The pandemic has forced society to grapple with the link between health and economic fragility, and there is hope that some tough conversations about social and income inequality will become easier. But if the recent debate in the US over unemployment benefits and the labor market is any indication, it’s still not clear that a long-term shift is more likely than a return to old party-political talking points.
For Esther Duflo, a French-American economist and MIT professor who, as the youngest person to receive a Nobel Prize in economics – and only the second woman to receive this award – to understand the lives of the poor and develop measures to reduce poverty , was a professional mission long before the pandemic.
On the Road to Economic Recovery, Duflo told CNBC that gender inequality, unequal access to childcare, return to personal work mandates, and access to vaccines are among the many pressing issues surrounding return to work in the United States and the global economic recovery.
But when it comes to the debate about whether nationwide unemployment benefits are responsible for keeping workers out of the labor market, Duflo says economists like her are not satisfied with an opinion that is not based on actual research.
Last month, a variety of states across the country finished her $ 300 weekly Unemployment benefits before the federal expiration date on September 6, and some of those states even offer $ 2,000 Re-entry bonus.
Heads of state cut benefits in hopes of solving business hiring challenges, but Duflo agrees with many economists who don’t believe this is the cause or solution to the country’s tight labor market.
“This is not why people are not back to work as quickly as we think they should,” said Duflo.
That no longer means a financial cushion and government support has absolutely no influence on how people plan and act. But Duflo knew that making noises about “lazy” Americans was wrong. People may take more time to find the right job and, in many cases, relocate for a job.
And in the few weeks since states suspended benefits, it has labor force participation does not increase and in some cases the economy is damaged by reducing household spending.
There are still more than 10 million Americans participating in pandemic-related programs, but Duflo said unemployment benefits give people flexibility and “don’t make people lazy.”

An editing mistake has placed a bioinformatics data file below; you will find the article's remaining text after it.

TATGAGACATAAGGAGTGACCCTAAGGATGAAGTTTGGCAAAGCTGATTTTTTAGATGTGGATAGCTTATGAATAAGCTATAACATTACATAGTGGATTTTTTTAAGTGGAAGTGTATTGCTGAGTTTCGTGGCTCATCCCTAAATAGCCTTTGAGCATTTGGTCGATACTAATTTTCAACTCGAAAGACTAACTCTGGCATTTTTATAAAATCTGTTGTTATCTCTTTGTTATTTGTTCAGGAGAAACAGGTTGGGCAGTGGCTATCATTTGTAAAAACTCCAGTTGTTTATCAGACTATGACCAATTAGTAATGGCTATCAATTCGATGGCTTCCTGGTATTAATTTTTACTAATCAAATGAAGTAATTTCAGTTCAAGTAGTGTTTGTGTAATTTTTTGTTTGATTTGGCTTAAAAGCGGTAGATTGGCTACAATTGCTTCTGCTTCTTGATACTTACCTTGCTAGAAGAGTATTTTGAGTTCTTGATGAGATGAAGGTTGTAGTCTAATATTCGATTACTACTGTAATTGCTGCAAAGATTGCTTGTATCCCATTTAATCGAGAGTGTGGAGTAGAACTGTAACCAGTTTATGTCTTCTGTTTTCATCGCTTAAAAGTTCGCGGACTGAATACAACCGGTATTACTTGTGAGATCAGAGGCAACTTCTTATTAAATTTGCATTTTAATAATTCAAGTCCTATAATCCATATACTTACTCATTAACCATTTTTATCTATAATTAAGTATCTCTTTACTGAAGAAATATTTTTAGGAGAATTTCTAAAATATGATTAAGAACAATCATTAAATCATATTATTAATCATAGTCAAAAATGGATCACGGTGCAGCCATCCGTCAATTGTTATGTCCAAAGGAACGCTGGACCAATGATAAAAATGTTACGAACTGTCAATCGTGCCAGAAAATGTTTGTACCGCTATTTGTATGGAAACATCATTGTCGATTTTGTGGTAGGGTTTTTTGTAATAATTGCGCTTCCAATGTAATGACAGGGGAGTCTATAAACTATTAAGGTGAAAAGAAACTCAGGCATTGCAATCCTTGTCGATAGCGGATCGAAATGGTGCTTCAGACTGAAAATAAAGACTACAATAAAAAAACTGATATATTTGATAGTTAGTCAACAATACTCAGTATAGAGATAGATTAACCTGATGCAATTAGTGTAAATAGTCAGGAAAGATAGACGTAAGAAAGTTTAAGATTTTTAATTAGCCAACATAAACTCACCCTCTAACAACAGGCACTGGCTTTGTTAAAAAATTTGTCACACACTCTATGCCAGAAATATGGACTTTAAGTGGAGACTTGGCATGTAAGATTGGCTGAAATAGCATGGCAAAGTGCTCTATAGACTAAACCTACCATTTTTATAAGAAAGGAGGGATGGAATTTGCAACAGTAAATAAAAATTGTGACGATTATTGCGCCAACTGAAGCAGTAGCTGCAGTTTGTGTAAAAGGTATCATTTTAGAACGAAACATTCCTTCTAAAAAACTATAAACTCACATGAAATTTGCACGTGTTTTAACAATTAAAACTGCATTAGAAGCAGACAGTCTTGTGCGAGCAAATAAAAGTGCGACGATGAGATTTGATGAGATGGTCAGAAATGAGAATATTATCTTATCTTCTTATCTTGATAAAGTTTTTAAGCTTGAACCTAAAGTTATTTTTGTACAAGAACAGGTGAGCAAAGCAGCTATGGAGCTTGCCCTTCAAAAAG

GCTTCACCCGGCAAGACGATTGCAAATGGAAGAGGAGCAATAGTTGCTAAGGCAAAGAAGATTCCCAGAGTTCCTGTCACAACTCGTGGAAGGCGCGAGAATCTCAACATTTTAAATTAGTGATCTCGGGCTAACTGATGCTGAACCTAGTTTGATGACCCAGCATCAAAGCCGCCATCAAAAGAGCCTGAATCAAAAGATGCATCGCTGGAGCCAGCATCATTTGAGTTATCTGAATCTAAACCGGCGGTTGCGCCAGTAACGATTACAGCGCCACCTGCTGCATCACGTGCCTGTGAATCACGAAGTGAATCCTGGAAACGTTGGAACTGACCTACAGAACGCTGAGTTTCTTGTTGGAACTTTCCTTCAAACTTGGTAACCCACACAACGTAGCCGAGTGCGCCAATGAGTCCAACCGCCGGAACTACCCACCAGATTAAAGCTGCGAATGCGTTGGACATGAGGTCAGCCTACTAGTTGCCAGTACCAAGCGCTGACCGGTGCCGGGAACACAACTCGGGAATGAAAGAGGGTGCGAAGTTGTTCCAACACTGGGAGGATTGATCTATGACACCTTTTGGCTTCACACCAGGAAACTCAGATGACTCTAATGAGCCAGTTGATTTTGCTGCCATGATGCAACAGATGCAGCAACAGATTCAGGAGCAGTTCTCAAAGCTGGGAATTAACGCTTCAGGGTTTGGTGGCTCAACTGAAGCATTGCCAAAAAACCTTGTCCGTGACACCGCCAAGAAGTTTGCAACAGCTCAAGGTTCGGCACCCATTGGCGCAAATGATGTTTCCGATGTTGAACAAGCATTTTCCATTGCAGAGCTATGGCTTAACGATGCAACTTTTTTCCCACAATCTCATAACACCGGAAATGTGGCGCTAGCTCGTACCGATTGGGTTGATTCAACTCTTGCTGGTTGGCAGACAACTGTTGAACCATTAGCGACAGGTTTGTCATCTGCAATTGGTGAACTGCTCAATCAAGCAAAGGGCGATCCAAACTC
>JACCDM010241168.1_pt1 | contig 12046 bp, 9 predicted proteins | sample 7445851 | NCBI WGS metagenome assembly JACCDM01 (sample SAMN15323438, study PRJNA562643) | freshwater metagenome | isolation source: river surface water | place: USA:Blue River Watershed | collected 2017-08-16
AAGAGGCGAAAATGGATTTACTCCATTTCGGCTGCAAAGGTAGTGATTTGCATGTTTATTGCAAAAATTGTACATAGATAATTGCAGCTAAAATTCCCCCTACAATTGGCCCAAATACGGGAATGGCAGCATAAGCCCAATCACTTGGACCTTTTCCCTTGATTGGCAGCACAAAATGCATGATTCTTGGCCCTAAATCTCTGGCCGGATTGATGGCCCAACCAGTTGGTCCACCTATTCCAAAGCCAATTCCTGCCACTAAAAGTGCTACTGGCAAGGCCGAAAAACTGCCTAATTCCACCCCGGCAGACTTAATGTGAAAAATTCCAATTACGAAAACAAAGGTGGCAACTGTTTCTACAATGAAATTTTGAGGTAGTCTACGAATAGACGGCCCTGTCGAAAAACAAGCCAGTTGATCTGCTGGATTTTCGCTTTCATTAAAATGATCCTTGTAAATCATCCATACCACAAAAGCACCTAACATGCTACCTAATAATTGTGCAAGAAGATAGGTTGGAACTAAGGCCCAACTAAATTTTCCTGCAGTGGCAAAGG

The newest Initial application number Dismissed on Thursday, but the number of standing claims has fallen, the lowest insured unemployment rate since March 2020.
When people try to get back to work Childcare costs are a burden on women more than men. Many women are forced to stay at home, not because they do not want to go back to work, but because their job does not offer flexible options, does not pay enough for childcare or has no access to child care carers.
These are not new topics and the pandemic has brought them back to the fore as women accounted for the bulk of job losses in the US, wiping out decades of profits.
“We found that the current system just isn’t very practical. It just works.
As the federal government battles over the definition of infrastructure – many Democrats are pushing for funding that includes “human” infrastructures like childcare and paid vacation in new laws – Duflo said the US is lagging behind on childcare. In other developed regions like Europe, childcare is seen as a societal effort, while the US puts childcare responsibility solely on the mothers, she said.
In addition to this responsibility, said Duflo, there is an urge in the US to work unnecessarily long hours, and women are then pushed further behind male colleagues if they cannot keep up because they have to raise children.
Covid has led to a reassessment of the work-life balance, but has not solved the big problems for working women.
“This is a major obstacle to successful careers for women,” said Duflo.
Before the pandemic, it was estimated that it would last 150 years to close gender inequality Gap between women and men, according to the World Bank. Outside the US, lack of access to vaccines is likely to prolong this gap and create wider problems in the global economy.
“The global inequality in access to vaccines is a shame,” said Duflo. She said richer countries like European countries and the US would stockpile vaccines if a small percentage of people in poorer countries were vaccinated.
Countries in Asia were some of the first to be badly hit by Covid-19 and they could be among the last to be continuously hit due to their low vaccination rates. “It makes no sense not to have a certain amount of exchange and respect around the world,” said Duflo. “We have to correct that quickly.”
In May, the International Monetary Fund said $ 50 billion would have to be spent By the end of 2021, 40% of the world’s population should be vaccinated. Duflo said $ 50 billion is a small amount the US could pay compared to the trillion dollars it would spend on federal stimulus packages.
“It’s great news that the US is committed to giving 500 million vaccines, but there are seven billion people in the world,” said Duflo. “We need to vaccinate four billion of them as soon as possible.”